Here’s the sad fact: no matter what your niche, there are dozens, maybe even hundreds, of other bloggers writing about the same things. Yes, you have an original take on the topic for the sheer fact that you are the person writing the post, but there are probably even other bloggers who have a similar writing style. Sometimes, posts start to seem like white noise, simply because everyone is writing about the same topics.

Pulling in some kind of parallel with an unrelated, but popular, topic helps you stand out from the sea. People are more likely to recommend your post over others covering the same topic, and if people have ten minutes to read 100 new posts in their feed reader, they’re more likely to pick yours because it sounds as entertaining as it is informative.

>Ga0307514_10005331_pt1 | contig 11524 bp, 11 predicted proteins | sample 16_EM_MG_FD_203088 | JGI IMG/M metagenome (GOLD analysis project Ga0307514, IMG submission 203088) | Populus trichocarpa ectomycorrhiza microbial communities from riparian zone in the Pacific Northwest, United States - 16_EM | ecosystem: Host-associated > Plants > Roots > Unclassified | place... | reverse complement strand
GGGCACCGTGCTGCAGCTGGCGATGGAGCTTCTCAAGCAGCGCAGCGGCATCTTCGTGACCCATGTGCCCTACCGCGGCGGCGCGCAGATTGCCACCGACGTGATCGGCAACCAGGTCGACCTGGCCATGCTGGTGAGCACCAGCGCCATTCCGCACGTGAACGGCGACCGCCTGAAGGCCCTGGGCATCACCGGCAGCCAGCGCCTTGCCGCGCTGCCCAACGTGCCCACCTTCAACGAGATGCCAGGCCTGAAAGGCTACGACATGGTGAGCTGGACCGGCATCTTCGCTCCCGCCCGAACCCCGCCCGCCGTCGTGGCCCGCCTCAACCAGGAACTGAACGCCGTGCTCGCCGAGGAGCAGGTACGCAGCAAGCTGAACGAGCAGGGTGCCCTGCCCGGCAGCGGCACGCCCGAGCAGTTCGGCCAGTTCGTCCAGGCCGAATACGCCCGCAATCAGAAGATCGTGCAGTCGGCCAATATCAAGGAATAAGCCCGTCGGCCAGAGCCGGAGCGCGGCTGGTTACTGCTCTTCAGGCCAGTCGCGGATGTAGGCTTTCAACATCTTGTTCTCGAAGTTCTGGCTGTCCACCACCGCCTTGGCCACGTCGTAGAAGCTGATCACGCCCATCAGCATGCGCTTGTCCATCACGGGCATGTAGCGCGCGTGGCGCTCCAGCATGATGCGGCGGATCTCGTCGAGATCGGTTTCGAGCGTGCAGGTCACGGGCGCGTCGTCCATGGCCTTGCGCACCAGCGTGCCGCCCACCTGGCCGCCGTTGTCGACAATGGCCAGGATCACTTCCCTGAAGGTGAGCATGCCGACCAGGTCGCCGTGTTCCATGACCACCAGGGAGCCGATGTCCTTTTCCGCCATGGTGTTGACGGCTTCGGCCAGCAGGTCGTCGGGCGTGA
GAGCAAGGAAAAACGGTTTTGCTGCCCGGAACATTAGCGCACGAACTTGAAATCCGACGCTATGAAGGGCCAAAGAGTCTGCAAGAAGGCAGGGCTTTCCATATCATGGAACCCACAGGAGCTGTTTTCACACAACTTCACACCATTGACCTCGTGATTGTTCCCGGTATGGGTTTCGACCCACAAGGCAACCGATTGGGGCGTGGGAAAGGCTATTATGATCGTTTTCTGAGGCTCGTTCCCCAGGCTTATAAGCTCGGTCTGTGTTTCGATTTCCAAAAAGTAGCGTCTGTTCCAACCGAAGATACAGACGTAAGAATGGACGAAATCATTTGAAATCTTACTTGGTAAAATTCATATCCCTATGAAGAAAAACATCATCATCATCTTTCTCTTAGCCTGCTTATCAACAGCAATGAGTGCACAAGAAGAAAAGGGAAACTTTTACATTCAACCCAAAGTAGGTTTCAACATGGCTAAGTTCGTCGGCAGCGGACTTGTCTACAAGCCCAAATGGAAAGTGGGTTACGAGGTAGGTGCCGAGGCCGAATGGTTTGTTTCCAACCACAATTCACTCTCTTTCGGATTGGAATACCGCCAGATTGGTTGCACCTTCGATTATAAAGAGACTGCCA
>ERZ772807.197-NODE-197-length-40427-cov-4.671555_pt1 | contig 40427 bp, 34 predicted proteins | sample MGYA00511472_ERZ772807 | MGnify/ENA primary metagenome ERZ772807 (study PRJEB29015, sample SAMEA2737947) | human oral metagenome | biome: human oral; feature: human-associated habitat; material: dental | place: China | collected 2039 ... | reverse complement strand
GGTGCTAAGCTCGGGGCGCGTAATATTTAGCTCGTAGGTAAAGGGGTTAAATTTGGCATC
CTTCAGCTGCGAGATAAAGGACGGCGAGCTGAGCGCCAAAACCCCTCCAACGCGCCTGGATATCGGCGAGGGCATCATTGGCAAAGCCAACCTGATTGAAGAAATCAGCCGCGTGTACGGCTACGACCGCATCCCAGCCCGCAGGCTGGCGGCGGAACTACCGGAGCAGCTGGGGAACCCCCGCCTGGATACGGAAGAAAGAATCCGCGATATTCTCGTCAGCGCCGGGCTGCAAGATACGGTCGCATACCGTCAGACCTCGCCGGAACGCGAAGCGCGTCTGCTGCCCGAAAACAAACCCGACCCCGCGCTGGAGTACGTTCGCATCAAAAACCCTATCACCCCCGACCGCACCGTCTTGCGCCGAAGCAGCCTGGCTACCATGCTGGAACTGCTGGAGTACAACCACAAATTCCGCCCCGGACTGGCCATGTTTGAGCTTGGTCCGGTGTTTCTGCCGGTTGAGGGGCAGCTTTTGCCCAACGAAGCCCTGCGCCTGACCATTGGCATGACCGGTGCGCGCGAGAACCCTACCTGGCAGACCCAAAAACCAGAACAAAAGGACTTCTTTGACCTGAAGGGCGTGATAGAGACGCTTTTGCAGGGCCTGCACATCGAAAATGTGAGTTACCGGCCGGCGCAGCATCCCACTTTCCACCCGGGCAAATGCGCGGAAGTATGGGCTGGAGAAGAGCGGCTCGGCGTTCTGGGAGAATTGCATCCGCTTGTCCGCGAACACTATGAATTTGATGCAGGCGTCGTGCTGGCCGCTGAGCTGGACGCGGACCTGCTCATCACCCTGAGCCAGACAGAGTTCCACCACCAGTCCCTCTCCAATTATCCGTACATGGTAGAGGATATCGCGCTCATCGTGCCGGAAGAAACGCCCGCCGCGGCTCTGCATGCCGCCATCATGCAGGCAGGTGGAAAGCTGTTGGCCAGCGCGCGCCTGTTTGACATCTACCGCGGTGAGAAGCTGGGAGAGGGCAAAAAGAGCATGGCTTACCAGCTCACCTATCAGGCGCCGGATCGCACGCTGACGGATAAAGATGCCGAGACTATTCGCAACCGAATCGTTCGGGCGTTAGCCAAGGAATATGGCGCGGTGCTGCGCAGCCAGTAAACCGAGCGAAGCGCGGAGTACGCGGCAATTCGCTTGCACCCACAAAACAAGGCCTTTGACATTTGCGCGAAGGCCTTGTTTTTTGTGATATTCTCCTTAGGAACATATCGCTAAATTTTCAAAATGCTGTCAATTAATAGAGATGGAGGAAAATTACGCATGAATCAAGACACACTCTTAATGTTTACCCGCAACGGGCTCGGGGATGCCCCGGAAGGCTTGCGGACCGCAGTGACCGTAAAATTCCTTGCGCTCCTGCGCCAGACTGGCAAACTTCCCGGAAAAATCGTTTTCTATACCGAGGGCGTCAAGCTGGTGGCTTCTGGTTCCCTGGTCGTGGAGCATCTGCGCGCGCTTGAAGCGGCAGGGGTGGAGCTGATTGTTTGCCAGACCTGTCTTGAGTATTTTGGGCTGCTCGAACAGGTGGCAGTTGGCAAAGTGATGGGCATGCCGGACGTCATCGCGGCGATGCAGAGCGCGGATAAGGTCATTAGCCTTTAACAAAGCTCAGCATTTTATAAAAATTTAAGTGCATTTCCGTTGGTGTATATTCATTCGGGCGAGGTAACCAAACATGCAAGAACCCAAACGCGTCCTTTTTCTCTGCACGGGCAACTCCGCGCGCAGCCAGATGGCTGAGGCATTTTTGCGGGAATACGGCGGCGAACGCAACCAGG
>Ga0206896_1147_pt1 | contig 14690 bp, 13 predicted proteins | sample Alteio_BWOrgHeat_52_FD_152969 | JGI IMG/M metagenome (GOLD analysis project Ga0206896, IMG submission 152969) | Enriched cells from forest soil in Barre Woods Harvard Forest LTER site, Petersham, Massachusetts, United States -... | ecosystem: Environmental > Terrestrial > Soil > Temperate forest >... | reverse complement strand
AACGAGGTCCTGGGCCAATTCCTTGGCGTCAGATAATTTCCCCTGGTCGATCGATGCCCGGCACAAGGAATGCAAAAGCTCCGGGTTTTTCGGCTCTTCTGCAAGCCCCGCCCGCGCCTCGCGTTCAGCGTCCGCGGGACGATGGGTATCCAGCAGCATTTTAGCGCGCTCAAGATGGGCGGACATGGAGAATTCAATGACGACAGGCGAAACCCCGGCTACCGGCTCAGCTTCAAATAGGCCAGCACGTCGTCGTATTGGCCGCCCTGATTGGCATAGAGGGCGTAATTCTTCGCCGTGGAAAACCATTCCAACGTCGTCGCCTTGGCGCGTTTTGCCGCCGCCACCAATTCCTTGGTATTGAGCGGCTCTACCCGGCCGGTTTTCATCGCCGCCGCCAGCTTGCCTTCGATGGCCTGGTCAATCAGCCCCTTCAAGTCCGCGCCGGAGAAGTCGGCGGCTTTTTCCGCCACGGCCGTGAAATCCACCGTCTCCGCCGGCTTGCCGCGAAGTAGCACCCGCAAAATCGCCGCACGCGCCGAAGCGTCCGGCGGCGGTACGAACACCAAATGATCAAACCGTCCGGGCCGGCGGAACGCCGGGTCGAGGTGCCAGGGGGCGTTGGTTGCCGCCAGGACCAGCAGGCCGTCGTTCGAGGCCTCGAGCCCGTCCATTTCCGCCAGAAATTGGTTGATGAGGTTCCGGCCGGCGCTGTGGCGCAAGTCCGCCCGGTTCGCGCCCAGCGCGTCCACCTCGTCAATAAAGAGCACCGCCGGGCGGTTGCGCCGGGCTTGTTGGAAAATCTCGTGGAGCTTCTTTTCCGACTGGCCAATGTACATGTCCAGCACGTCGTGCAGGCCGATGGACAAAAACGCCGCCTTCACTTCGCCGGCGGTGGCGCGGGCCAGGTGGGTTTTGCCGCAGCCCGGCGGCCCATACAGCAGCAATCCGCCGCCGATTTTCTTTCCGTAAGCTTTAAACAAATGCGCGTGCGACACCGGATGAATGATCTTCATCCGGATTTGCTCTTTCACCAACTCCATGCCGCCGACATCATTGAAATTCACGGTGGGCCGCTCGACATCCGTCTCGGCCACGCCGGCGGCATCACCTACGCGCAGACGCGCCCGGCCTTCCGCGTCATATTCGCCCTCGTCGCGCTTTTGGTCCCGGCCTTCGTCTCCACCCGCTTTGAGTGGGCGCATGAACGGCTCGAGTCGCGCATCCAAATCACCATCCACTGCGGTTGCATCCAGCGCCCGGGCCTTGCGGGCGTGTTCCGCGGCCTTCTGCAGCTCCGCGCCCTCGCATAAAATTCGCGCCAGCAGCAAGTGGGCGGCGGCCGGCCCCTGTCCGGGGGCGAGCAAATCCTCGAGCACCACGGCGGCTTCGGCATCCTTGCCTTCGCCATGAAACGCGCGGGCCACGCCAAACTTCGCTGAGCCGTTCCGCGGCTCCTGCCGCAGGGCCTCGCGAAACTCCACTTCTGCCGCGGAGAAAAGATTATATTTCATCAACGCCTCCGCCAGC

My point here isn’t just that you should have good titles, though. Yes, titles are important, but you have to deliver in your post as well. Is your post presented in a fun way? Are your tips, how-tos, techniques, reviews, etc. thought provoking and original, not just rehashing topics that everyone in your niche is covering? Zombies can help you create a popular post, but only if you aren’t a zombie when you’re writing. Readers want articles that are not only full of brains*, but that are also entertaining.

I think that’s where we all fail sometimes. We are so concentrated on getting out the best information possible that we don’t write posts that are fun to read. You don’ t have to necessarily be funny (though that’s definitely one route you can take), but if you’re writing boring “top ten tips” post after “top ten tips” post, your readers are going to start to desert. Try adding personal stories or pictures. Try adding your opinion. Try being controversial.

Take an objective look at your last ten posts. Regardless of how good the information is, are any of them unique and interesting? Or are they all pretty cookie cutter? You have awesome ideas to share with people, but sometimes we all need to use zombies to actually drive traffic.